These are technology leaders' biggest worries about using AI at work

70% of tech executives have introduced or are planning to introduce tools that use natural language processing in the coming year. But that doesn't mean they don't have concerns about such tools.
Written by Joe McKendrick, Contributing Writer
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Generative AI may be an impressive productivity tool, but IT and business users alike need to beware that it is also complicating work-lives and business processes as well. That's the warning from the authors of a new IEEE study, which cautions that "using AI isn't as easy as it seems."

The findings of the survey, conducted among 350 global technology executives leaders in September, assert that while just about every company wants to harness AI's potential, there's a need for education and organizational preparation along the way. 

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Despite any obstacles, there is a massive movement to AI. Seventy percent indicated they had introduced or were planning to introduce tools that used natural language processing in the coming year, up from 67% in the previous year's survey. Top use cases for AI in the coming year include real-time cybersecurity, increasing supply chain efficiency, aiding and accelerating software development, automating customer service, and speeding up screening of job applicants.

Still, moving to AI will not happen overnight. "Integrating AI into existing work isn't as straightforward as flipping a switch," the study's authors point out. Think back to many previous so-called easy-to-implement technologies -- from cloud computing to IoT devices -- that have "often been met with mixed success." If anything, digital transformation initiatives "have astoundingly high failure rates, meaning they didn't meet expectations, exceeded costs, blew through deadlines or in some cases were abandoned."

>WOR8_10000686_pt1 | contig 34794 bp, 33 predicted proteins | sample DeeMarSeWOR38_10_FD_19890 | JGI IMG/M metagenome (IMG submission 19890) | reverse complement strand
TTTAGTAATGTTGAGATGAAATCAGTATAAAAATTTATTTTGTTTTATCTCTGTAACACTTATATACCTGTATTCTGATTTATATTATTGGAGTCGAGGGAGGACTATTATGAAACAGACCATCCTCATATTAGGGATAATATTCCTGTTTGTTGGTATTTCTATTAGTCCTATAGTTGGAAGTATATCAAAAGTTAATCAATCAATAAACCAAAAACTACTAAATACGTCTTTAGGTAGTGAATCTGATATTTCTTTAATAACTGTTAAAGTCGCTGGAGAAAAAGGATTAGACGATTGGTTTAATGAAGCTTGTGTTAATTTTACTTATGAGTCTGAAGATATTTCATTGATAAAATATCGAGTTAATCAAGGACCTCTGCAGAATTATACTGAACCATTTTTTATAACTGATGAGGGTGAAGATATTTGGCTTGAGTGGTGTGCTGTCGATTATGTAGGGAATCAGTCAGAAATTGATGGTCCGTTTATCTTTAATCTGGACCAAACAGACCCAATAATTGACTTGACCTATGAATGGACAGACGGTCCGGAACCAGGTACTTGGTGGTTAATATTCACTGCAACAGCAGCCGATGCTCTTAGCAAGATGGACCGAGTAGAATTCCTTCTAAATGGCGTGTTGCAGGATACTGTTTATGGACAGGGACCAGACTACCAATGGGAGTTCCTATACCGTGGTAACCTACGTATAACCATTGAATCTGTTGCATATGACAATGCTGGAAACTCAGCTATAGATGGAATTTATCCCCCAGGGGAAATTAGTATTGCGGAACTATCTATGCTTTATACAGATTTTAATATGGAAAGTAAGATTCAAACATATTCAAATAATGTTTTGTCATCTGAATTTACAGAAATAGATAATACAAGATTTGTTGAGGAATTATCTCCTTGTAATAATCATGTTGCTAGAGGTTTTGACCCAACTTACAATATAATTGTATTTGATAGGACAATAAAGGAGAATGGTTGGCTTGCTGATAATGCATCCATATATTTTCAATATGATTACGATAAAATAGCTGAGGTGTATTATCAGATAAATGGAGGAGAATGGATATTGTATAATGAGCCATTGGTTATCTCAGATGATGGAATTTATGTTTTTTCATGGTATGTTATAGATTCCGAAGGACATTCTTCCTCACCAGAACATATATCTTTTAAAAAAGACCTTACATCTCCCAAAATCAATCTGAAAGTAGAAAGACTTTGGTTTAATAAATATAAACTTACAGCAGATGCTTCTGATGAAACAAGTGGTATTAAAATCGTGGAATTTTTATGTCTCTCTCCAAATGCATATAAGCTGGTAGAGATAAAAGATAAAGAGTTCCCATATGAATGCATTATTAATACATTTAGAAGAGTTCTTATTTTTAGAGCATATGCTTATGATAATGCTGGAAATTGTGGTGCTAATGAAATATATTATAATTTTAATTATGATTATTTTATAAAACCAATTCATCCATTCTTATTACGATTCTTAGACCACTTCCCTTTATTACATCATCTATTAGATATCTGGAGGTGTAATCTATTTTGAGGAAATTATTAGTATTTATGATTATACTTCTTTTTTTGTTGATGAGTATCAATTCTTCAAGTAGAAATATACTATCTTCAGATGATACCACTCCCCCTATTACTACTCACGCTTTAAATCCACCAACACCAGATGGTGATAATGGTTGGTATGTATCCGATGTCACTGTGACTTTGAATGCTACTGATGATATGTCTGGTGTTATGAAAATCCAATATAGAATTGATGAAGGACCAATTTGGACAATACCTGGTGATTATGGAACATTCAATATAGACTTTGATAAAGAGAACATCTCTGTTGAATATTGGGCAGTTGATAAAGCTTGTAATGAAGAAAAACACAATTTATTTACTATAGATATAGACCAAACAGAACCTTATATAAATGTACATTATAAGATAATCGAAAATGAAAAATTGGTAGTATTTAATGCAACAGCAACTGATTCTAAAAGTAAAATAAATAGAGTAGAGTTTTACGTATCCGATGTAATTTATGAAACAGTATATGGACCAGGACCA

This is a potential not-so-glamorous future for AI as well -- if anything, "introducing advanced technology like AI may be more difficult," the researchers suggest.

Close to six in ten executives, 59%, feared becoming too dependent on AI for important decisions and processes, citing "overreliance on AI and potential inaccuracies" as a top concern of AI use in their organizations.

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The next leading concern, cited by 50%, is difficulties in sharing knowledge and training employees. Executives said they are worried about their companies' ability to tap the "institutional knowledge of current professionals to train newcomers."   

Close to half, 47%, said that difficulty integrating AI into existing workflows is one of their top concerns when it comes to using generative AI over the coming year.

The quality of training data is another issue that is arising as AI use accelerates, the IEEE report authors state. "AI systems need to be trained using data. But data sets are frequently made by people who can be biased or inaccurate. As a result, AI systems can perpetuate biases." Verifying training data is difficult "because the provenance is not available and volume of the training data is enormous," according to Paul Nikolich, IEEE life fellow.

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Generative AI is still relatively new, with few people with appropriate expertise. Executives were asked to list the top skills they sought in candidates for AI-related roles. A variety of technical skills comprised the list, but various soft skills also ranked high.

 "Prompt engineering, creative thinking and the ability to verify AI's deliverables -- these three skills are what you need to generate meaningful outcomes with the aid of generative AI," said Yu Yuan, senior member of IEEE, quoted in the report.

Ironically, more AI is needed to build AI. "One of the biggest bottlenecks in technology is the availability of human resources for coding," according to Carmelo José Albanez Bastos Filho, an IEEE senior member. "In many cases, there is intellectual work with high added value, but many of the software development activities are relatively simple and should be automated soon." 

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